The first half of this outlandish scheme had a strange afterlife, thanks to the careers of two of Smith’s students. Robert Finley, who became a clergyman in Basking Ridge, N.J., after graduating from Princeton in 1787, was fascinated by the problem Smith had defined in his lectures: How could the evil of slavery be safely removed from the nation? Charles Fenton Mercer, the son of a Virginia slaveholder, graduated from Princeton in 1797 with a conviction that slavery should be abolished. He went on to become a congressman from Virginia, a role that gave him a powerful platform to develop his convictions.
Mercer and Finley met with Smith in the fall of 1816 as their plans took shape. Finley then convened his first colonization meeting in Princeton, before traveling to Washington in December 1816 to found the American Colonization Society (ACS).
The society immediately attracted the most powerful men in the nation to its ranks. James Madison 1771 welcomed Finley to Washington, while James Monroe, his successor in the White House, helped the society to purchase what became the colony of Liberia in 1820. (The colony got its name from the Maryland politician Robert Goodloe Harper 1785, yet another colonization supporter who had been taught by Smith at Princeton.) Colonization became the most popular solution to the problem of slavery among “moderate” whites across the nation. The ACS struggled to win support from free blacks, who suspected its motives and its white managers, and it eventually drew the fire of William Lloyd Garrison and radical abolitionists. But in the decades before the Civil War, colonization proposals drew support from some of the most celebrated figures in American public life: from Madison, who became the ACS president in 1833, to Henry Clay, Daniel Webster, Harriet Beecher Stowe, and even Abraham Lincoln.
It’s hard to measure the effect of the colonization movement on the long-term place of black people in America, though I think we need to pay much more attention to the fact that most mainstream opponents of slavery before the Civil War were also segregationists. Princeton’s role in this is easier to establish. Colonization took root in the ideas of Samuel Stanhope Smith, and developed in the shadow of his intellectual frustrations and disappointments. His students met the challenge of integrating the races with a clever fudge: Slavery could be ended through the logic of separate-but-equal.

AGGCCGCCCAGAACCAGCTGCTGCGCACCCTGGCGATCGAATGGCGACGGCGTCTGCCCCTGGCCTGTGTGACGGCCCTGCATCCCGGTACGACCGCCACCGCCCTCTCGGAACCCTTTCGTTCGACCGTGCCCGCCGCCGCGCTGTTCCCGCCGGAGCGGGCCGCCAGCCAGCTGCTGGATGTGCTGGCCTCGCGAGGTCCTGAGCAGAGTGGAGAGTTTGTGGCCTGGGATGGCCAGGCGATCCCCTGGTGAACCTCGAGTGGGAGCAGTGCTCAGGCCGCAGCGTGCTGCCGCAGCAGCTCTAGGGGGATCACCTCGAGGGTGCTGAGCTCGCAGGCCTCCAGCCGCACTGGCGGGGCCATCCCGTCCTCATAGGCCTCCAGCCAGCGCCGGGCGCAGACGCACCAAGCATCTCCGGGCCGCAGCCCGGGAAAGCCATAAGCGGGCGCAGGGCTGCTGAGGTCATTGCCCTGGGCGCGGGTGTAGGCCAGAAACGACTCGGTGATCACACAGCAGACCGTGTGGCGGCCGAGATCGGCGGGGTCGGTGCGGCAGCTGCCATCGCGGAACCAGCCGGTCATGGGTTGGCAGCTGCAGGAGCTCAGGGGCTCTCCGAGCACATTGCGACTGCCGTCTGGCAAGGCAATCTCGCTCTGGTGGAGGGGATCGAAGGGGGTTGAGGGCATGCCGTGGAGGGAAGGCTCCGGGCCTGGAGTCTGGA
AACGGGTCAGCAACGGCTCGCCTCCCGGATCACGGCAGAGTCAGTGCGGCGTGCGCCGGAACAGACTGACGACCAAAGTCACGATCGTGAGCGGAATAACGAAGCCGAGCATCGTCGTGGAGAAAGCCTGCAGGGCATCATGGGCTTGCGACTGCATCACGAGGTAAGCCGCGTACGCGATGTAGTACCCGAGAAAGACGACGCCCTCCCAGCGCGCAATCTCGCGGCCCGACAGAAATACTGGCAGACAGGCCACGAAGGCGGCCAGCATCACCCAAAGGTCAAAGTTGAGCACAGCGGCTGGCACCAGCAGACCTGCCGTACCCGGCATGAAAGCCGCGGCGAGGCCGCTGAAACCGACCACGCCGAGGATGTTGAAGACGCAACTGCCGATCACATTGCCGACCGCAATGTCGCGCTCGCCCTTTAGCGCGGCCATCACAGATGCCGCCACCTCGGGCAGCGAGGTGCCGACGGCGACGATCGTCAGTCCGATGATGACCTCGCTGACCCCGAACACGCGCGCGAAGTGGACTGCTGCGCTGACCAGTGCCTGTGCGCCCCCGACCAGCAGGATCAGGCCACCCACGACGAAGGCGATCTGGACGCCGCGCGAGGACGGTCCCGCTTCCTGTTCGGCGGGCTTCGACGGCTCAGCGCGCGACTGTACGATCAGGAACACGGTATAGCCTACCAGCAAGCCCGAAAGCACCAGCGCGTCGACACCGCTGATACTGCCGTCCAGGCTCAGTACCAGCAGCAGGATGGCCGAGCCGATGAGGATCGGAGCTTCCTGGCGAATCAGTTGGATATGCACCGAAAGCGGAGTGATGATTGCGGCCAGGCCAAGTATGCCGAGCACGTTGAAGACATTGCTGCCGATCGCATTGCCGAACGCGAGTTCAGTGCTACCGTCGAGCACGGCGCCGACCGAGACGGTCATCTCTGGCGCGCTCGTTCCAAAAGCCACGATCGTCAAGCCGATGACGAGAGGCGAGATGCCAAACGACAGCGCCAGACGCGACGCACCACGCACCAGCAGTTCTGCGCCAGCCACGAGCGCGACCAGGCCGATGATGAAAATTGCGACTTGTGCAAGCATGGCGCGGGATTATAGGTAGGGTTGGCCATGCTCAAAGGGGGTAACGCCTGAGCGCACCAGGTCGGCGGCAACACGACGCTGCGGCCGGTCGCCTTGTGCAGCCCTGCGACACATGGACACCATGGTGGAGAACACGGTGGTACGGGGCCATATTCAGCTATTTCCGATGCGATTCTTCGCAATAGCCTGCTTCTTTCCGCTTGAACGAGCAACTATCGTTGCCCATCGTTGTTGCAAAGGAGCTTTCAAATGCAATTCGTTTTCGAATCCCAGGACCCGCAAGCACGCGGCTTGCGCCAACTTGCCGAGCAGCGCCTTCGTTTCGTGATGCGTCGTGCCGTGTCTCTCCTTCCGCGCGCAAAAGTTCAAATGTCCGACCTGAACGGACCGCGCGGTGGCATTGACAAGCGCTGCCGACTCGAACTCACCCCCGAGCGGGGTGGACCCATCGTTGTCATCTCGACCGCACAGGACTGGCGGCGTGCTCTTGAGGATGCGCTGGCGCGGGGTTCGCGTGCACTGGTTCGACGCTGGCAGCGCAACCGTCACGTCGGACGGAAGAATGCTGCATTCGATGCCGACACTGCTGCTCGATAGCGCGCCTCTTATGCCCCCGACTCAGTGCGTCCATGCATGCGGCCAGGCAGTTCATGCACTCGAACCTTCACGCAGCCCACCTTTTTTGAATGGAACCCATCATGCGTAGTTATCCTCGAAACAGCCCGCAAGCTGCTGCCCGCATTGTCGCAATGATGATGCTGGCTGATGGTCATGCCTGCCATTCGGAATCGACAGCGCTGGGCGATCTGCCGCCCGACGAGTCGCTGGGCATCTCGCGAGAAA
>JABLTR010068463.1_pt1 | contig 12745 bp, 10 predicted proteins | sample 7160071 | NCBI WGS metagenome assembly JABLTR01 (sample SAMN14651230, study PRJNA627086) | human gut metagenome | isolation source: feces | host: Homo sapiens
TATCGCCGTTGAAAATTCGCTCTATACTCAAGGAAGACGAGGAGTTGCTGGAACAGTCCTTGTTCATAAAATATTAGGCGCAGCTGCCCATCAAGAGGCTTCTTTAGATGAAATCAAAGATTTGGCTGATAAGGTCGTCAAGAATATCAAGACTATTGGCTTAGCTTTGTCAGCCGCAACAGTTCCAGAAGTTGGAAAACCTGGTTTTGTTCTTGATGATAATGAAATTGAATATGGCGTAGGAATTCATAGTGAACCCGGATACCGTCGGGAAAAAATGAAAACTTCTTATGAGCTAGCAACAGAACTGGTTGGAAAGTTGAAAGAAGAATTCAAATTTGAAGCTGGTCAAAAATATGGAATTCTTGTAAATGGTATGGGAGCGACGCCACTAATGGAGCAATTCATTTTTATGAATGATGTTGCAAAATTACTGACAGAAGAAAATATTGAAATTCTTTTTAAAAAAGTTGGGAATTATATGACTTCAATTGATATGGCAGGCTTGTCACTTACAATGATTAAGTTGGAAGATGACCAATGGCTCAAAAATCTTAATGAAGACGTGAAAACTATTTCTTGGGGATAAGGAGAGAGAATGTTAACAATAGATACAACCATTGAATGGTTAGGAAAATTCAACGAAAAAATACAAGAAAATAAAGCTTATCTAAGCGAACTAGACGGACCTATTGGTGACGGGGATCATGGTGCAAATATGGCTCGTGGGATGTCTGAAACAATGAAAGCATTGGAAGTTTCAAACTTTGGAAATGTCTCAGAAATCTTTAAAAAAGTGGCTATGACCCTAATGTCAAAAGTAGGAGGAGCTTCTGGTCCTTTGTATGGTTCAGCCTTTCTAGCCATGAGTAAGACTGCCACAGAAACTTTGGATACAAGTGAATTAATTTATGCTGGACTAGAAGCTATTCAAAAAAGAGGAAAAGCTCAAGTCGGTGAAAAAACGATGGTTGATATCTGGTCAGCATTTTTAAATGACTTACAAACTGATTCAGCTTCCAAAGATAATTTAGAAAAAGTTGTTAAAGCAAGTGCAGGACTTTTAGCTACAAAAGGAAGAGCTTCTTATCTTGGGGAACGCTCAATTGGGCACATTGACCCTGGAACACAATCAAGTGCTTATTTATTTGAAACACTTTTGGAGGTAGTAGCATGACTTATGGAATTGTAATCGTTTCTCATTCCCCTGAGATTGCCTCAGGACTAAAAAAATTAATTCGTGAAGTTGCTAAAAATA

Should Smith’s story have any bearing on our conversation about race and memory on campus? I think so, for two reasons. First, a narrow focus on Woodrow Wilson 1879 may distract from the longer history of racial injustice at Princeton. In April, when discussing President Wilson’s decision in 1909 to discourage a young black Virginian from applying to Princeton, the distinguished Wilson biographer A. Scott Berg ’71 asked us to recall that the University had “existed for 160 years before having to deal with an African American.” Yet a full accounting of Princeton’s past requires us to look far beyond Wilson.
Samuel Stanhope Smith — or, to be more precise, Stanhope Hall — also may have something to teach us about the politics of commemoration. In the recent debate over Wilson, opponents of renaming warned against dishonoring the achievements of our forebears or erasing difficult truths. But the process of remembering is always about the present as well as the past. For more than a century after Smith raised the money to build it, Stanhope Hall was known by other names: the University Offices, the Library, Geological Hall. The trustees of his time were hardly likely to confer the honor on President Smith, whose educational reforms had so exasperated them before his forced retirement in 1812. Memory is not only an inheritance, but an act of shared expression. We find community in the past partly through our willingness to challenge it.
Nicholas Guyatt *03 teaches history at Cambridge University and is the author of Bind Us Apart: How Enlightened Americans Invented Racial Segregation (Basic).